Tenant Loan Lenders: Questions to Ask

Tenant loans are loans given to any person that does not own property. Since the borrower does not have a home or real estate, the borrower does not usually place collateral in order to secure the loan. This means the loans are higher risk for the lender, more expensive for the borrower and may come with unfavorable loan terms. Whenever you are applying for an unsecured personal loan, you should be careful to ask questions about the contract.

Can the Interest Rate Adjust?

Unsecured loans are more likely to have variable interest rates than secured loans. The variable rates can be attributed to the high risk of the loan; lenders use variable rates to assess higher fees if a high risk borrower misses a payment or experiences a drop in credit. As a borrower, you should be wary of any adjustable rate loan. If you cannot find a fixed rate, then you should aim to set limits to how high the rate can adjust. You may choose to either set a limit above the national prime rate or above the initial interest rate. 

When is a Payment Delinquent?

You should know the terms of delinquency on your loan. Because you are a high risk borrower, a lender may use a delinquency to raise your personal loan interest rate or assess fees. You are likely not planning on missing any payments, but factors may arise that prevent you from paying on time. Know how long you have to make a late payment before you are assessed penalties. The typical amount of time is 30 days, with penalties increasing every 30 days thereafter.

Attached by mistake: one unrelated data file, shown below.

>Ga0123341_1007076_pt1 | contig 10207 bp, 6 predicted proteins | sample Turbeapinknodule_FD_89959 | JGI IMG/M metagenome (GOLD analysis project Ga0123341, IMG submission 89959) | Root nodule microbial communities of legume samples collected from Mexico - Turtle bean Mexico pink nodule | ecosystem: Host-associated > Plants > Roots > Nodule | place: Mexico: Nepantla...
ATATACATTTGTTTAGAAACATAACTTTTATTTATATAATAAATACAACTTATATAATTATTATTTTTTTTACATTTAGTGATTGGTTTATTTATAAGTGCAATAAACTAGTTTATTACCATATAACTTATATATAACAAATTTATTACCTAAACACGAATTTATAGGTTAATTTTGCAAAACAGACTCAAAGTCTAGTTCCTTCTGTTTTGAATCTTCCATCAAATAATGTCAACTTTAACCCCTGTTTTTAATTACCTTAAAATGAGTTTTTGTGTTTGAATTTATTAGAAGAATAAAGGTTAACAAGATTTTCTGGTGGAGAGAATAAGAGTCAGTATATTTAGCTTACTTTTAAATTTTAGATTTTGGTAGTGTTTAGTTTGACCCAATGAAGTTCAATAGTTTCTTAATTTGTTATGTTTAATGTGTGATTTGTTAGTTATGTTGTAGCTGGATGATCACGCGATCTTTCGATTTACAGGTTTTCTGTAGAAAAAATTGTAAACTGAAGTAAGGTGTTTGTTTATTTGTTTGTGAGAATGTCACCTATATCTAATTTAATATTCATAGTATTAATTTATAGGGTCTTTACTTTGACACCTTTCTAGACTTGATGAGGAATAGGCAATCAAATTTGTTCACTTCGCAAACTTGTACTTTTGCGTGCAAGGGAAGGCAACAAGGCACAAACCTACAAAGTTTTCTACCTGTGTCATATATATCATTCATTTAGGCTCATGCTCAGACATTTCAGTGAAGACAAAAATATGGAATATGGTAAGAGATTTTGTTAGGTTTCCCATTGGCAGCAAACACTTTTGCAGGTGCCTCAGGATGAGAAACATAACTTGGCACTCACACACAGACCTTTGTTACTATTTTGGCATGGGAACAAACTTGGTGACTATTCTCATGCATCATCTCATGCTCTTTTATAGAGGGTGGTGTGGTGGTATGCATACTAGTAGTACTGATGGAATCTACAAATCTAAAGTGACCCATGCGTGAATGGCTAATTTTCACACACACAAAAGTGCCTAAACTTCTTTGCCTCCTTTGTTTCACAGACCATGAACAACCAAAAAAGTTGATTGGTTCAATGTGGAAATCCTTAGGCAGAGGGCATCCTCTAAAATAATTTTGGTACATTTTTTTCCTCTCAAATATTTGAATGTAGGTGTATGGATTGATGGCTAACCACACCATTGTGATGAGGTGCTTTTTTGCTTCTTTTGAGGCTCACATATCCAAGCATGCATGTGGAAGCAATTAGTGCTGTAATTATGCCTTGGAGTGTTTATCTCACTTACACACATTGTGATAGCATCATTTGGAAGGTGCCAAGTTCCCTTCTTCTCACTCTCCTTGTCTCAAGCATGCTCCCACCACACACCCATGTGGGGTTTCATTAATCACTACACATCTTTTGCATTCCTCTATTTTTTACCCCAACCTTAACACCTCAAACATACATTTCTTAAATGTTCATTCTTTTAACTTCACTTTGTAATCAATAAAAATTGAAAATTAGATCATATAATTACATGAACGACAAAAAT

What are the Terms of Default?

You cannot protect yourself against default adequately unless you know exactly what a default means on your loan. Some loans move into default after just one missed payment. Other require a more involved process. Your lender may try to protect against losses by creating a situation where they can easily push you into default. For example, your loan contract may read that your lender does not have to notify you before sending your debt to a collections agency. You may also learn your lender reserves the right to file for losses in court without warning. Knowing these terms is the only way to prepare against default proceedings. 

What are the Prepayment Penalties? 

Lenders do not like it when you prepay your loan. They have assessed your interest rate based on how much they hope to earn from the financing over the life of the loan. When the life of the loan is cut short, they lose money. To prevent this, lenders will assess prepayment fees. High risk loans carry a good chance of prepayment and refinancing. Whenever you are taking an unsecured tenant loan, you should be aware of prepayment fees and work to reduce those fees because the fees can be very high.

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